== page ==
Over teatime at the Jagermeister stage was Fueled Hate (7). The star of their show was their heavily tattooed vocalist who performed very energetically. His stage persona came across as very confrontational which when coupled with his shouty vocal style and running around the crowd
created a mad performance. The crowd was quite small but they responded well to the catchy and infectious guitar rhythms and crazy performance from the vocalist. Next up on the Ronnie James Dio stage was legendary extreme metallers Venom (8). The sound was particularly good for the band in my opinion which made for tracks like “Warhead” to sound crushingly heavy. It was great to hear frontman Cronos’ signature snarl hadn’t degraded over the years and the songs sounded as if they came straight off the albums. The massive crowd reacted really well with plenty of head-banging and shouting-along, particularly to set-closer “Black Metal”. The immortal lyrics “Lay down your soul to the Gods rock and roll” echoed throughout the arena showing that the band still have the fire from their early 80s heyday and the legions of metalheads can’t get enough of the extreme metal pioneers.
Heading over to the Sophie Lancaster stage, I caught a bit of Beholder (7). Their straight-up heavy metal definitely got the crowd going with plenty of heads banging to their sound. Headlining the Ronnie James Dio stage on the Friday was legendary rockers Twisted Sister (10). After 40 years of heavy hits, Bloodstock marked the last ever UK show the band would play, and they more than made it count. The band played hit song after hit song and maintained a great energy throughout the show. The huge crowd headbanged and shouted along to classics like “I Wanna Rock”, “I Am (I’m Me)” and “We’re Not Gonna Take It”. Ever effervescent frontman Dee Snider bounded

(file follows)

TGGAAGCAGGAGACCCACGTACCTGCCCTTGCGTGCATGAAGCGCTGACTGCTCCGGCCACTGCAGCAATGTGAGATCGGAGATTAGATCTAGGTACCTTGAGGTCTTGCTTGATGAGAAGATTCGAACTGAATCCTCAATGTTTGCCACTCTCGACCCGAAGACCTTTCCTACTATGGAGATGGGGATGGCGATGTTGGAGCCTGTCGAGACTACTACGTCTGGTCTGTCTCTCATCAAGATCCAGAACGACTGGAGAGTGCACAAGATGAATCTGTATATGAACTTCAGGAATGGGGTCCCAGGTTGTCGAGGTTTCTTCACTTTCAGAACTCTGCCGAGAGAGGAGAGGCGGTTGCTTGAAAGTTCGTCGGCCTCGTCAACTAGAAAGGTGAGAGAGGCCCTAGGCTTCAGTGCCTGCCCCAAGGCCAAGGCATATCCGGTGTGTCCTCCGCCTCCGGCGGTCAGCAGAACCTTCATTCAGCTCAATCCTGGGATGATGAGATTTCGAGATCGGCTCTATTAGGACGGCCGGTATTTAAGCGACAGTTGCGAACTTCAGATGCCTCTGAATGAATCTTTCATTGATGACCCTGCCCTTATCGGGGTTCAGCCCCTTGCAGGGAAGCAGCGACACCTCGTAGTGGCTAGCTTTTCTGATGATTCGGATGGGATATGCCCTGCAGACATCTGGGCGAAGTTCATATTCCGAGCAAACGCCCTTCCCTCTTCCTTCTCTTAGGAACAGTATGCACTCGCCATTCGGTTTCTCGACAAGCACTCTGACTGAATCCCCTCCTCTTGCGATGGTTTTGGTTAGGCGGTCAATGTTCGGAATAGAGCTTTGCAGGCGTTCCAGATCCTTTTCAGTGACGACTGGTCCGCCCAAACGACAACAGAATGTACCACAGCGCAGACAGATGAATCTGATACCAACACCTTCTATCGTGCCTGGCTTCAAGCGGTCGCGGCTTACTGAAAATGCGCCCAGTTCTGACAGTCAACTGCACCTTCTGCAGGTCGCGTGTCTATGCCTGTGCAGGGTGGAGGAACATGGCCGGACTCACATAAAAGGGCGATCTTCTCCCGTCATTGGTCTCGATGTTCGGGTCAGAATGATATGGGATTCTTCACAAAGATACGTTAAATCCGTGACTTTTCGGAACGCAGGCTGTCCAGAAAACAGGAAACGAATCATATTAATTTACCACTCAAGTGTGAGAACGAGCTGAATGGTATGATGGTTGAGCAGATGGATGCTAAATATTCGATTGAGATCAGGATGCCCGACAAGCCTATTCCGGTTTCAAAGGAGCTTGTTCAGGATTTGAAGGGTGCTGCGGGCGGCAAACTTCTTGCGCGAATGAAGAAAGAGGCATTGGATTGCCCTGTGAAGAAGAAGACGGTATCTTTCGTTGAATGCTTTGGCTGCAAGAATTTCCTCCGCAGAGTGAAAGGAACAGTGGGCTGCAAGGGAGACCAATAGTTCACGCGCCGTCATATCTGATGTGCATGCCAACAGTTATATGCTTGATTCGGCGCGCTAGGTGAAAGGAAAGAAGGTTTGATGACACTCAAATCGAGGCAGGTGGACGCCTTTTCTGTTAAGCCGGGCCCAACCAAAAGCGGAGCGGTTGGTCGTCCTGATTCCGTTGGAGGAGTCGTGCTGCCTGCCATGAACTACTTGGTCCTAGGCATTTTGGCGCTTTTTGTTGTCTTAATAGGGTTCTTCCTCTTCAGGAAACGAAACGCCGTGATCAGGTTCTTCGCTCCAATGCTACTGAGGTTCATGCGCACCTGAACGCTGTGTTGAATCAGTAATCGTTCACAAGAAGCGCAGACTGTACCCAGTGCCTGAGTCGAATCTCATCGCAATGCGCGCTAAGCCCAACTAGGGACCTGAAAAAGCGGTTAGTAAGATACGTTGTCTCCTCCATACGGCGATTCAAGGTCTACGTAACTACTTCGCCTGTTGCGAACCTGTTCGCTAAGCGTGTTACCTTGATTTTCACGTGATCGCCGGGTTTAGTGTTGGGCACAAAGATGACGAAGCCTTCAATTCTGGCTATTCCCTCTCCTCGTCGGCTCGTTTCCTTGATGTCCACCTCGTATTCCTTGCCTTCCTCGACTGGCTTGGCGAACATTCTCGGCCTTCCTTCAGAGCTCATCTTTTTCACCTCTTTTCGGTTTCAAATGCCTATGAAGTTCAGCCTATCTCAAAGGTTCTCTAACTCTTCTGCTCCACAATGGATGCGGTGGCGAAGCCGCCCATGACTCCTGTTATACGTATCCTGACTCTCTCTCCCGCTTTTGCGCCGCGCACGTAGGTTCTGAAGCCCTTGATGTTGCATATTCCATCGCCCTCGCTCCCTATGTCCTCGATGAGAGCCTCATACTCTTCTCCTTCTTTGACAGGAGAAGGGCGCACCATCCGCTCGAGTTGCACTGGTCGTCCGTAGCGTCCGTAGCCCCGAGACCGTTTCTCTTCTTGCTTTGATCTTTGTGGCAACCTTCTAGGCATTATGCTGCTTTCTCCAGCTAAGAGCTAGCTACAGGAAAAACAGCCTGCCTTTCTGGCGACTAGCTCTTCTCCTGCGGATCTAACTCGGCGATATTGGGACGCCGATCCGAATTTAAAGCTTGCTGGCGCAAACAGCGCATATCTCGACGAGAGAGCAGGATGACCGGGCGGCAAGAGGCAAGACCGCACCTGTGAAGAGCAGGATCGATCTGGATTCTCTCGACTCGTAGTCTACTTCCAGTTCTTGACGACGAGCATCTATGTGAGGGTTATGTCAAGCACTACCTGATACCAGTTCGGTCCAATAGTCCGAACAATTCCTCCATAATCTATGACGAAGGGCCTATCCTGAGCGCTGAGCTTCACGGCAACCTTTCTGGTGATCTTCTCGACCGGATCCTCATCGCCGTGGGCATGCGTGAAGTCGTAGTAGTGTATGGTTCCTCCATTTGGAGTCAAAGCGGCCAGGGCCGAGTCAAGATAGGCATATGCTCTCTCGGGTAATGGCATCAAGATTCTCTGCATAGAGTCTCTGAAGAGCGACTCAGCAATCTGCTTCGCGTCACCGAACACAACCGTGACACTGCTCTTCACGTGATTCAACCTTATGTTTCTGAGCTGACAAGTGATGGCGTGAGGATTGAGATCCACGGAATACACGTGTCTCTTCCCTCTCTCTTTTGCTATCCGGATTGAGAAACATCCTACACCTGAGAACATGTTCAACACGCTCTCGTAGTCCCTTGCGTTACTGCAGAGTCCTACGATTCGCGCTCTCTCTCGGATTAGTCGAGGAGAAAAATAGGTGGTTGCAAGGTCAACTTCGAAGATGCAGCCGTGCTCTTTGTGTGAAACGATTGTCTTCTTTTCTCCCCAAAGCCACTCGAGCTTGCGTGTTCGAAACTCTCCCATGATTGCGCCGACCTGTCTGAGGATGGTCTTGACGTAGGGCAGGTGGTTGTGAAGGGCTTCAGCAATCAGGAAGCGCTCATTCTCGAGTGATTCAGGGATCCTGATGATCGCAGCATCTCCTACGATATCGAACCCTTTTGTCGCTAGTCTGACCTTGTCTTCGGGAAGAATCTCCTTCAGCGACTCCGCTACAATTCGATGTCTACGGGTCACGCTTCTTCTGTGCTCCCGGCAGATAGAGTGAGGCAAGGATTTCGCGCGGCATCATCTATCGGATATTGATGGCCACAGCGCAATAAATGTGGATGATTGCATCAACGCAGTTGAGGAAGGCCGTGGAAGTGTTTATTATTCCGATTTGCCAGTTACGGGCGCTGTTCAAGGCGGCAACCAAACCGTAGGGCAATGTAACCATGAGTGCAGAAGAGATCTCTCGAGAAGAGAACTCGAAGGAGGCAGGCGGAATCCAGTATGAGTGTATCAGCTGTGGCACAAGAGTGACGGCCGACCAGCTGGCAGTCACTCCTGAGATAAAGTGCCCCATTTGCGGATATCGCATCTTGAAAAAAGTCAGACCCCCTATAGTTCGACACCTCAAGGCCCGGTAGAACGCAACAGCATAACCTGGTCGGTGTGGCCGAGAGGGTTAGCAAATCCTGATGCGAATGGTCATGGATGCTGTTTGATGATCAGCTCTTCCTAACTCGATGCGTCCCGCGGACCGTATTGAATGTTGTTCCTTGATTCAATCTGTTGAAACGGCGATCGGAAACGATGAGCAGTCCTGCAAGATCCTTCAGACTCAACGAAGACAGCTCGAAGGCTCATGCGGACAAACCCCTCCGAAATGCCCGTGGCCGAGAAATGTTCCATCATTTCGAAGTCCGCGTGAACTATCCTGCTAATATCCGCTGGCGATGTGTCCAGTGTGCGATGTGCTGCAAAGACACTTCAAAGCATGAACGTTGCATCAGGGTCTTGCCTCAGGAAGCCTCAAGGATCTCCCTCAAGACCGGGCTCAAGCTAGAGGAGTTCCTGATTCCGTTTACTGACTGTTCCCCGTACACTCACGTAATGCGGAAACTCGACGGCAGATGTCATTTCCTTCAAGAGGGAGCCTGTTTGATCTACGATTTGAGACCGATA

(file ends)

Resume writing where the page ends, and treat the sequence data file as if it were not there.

across the stage and sang as if it was still the early 80s – it was if the band hadn’t aged beyond their 20s. There was a touching tribute moment to some of our fallen heroes (Lemmy, Dio, Jimmy Bain and Twisted Sister drummer AJ Pero) during a performance of “The Price” before ending the set with more high energy and fun classics like “Come Out and Play”, a cover of The Rolling Stones’ “It’s Only Rock and Roll” (featuring some death grunts from the crowd invoked by Snider) and “S.M.F.”. The show was an unforgettable experience and anyone present will agree that Twisted Sister was the best band of the entire weekend.
Closing the Friday of Bloodstock 2016 on the Sophie Lancaster stage was NWOBHM legends Diamond Head (8). They ended the night well with their high energy performance. The set was mixed between newer songs and classic hits like “To Heaven From Hell” and “It’s Electric”. The packed tent responded well and sang along, particularly with a rousing rendition of the band’s calling card “Am I Evil?”.
The Friday at Bloodstock Open Air 2016 was an awesome way to start the weekend with plenty of great performances. The weekend had only just begun and there was 2 more days of awesome metal to come.